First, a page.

What's going on?
German automaker Volkswagen (VW) announced on Wednesday that it is pleading guilty to criminal charges and will pay a $4.3 billion penalty for defrauding the US government on vehicle emissions tests. And yet, the company’s stock hit its highest price since “Dieselgate” first broke in September 2015!
What does this mean?
Nearly one year ago, the US government sued VW for falsifying results from diesel emissions tests. At the time, a fine from US authorities represented just one of the scandal’s many potential costs: since then, VW has also had to pay for the replacement of rigged vehicles and legal settlements directly with customers. But, its settlement with the US government is expected to be the company’s last major Dieselgate expense in the US, which is a big relief for anxious shareholders after a long year of uncertainty.
VW’s stock price was up more than 3% on Wednesday, suggesting that markets were relieved the US fine wasn’t a higher figure (and that the lawsuit was settled before the potentially more punitive Trump administration took office).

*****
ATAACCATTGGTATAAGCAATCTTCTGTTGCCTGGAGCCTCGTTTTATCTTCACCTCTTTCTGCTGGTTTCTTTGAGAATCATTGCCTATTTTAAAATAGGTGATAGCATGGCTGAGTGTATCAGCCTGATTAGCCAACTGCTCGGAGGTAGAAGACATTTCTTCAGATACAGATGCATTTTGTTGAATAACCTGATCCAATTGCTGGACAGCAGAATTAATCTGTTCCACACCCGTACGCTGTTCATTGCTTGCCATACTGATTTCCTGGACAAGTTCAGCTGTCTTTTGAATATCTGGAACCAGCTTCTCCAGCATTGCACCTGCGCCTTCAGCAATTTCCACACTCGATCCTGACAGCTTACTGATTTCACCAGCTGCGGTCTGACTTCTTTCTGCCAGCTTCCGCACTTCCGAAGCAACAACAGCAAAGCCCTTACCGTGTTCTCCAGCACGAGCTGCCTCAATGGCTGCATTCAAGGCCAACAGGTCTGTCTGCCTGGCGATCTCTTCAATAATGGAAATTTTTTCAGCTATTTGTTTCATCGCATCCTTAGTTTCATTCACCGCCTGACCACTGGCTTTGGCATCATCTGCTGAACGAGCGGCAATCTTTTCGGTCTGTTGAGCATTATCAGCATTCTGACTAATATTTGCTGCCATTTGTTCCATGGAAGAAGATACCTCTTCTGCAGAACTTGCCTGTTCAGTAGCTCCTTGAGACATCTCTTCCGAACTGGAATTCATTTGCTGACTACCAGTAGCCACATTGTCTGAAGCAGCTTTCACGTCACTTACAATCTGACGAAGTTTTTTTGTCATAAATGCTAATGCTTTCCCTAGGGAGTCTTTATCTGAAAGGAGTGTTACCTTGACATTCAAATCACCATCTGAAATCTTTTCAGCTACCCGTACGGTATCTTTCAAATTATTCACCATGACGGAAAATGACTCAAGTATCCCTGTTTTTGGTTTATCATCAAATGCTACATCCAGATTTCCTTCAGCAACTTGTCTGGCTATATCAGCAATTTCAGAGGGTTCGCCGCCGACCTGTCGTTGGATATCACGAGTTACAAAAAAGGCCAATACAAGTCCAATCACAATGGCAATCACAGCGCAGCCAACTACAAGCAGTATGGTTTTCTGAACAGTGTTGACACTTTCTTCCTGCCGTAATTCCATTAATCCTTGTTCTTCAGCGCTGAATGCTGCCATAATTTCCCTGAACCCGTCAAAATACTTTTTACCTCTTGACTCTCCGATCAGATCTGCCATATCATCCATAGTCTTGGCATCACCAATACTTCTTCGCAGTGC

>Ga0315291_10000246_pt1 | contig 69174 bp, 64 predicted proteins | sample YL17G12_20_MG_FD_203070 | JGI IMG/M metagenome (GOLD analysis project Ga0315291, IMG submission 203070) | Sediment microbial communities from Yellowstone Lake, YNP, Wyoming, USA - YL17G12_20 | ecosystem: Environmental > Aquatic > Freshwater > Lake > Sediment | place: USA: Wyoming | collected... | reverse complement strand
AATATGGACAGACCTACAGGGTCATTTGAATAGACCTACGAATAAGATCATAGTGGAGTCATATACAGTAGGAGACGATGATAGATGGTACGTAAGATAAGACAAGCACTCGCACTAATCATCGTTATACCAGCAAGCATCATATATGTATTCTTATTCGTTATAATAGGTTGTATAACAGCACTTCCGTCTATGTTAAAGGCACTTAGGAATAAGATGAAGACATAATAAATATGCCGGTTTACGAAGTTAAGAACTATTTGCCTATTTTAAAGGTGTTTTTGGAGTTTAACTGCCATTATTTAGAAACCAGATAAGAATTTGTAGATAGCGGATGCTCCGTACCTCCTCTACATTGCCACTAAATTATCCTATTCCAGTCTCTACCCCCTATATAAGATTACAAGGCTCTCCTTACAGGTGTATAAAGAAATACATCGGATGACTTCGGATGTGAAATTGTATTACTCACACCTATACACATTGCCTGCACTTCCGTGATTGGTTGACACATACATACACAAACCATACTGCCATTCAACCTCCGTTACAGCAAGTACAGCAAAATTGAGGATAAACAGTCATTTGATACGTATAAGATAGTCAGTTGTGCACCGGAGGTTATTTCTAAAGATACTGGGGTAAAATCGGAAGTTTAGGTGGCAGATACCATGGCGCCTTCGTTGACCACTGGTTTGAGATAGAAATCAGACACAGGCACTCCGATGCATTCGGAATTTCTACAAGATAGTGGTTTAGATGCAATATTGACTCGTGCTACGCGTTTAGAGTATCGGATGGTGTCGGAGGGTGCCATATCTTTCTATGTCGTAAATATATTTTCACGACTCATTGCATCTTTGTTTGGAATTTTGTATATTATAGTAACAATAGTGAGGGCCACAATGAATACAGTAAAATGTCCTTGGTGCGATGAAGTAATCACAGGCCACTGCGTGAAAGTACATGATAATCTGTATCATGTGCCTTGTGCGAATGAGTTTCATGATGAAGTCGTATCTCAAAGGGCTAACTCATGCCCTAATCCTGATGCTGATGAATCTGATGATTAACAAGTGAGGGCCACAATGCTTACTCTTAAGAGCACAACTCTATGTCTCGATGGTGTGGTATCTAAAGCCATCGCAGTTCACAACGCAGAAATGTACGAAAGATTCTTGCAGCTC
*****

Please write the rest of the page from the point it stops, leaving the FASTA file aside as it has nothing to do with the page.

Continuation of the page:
Why should I care?
For the stock: The scandal will cost VW a lot of money, but investors are beginning to look past it.
Wednesday’s announcement puts the total cost of the scandal for VW (so far) at just about €23 billion. This is well below some experts’ initial disaster scenario of more than €70 billion – a figure that would have likely required VW to raise new investment from shareholders and/or sell off some of its subsidiary brands (like Bugatti). As its costs start receding into the rear view mirror, VW’s investors will focus more on its future plans, including its emphasis on electric vehicles.
The bigger picture: Unlike previous corporate offenders, VW isn’t just paying a fine.
Auto companies like Toyota and GM (as well as banks and other big corporations) have been caught breaking the law before, but they have settled the charges with a fine and no admission of criminal intent. But VW is having to plead guilty to a criminal charge (clearly the government wasn’t offering a “no admission” option), and some of its executives are facing individual criminal charges. The question is, will this act as a stronger deterrent for companies that might break the law in the future?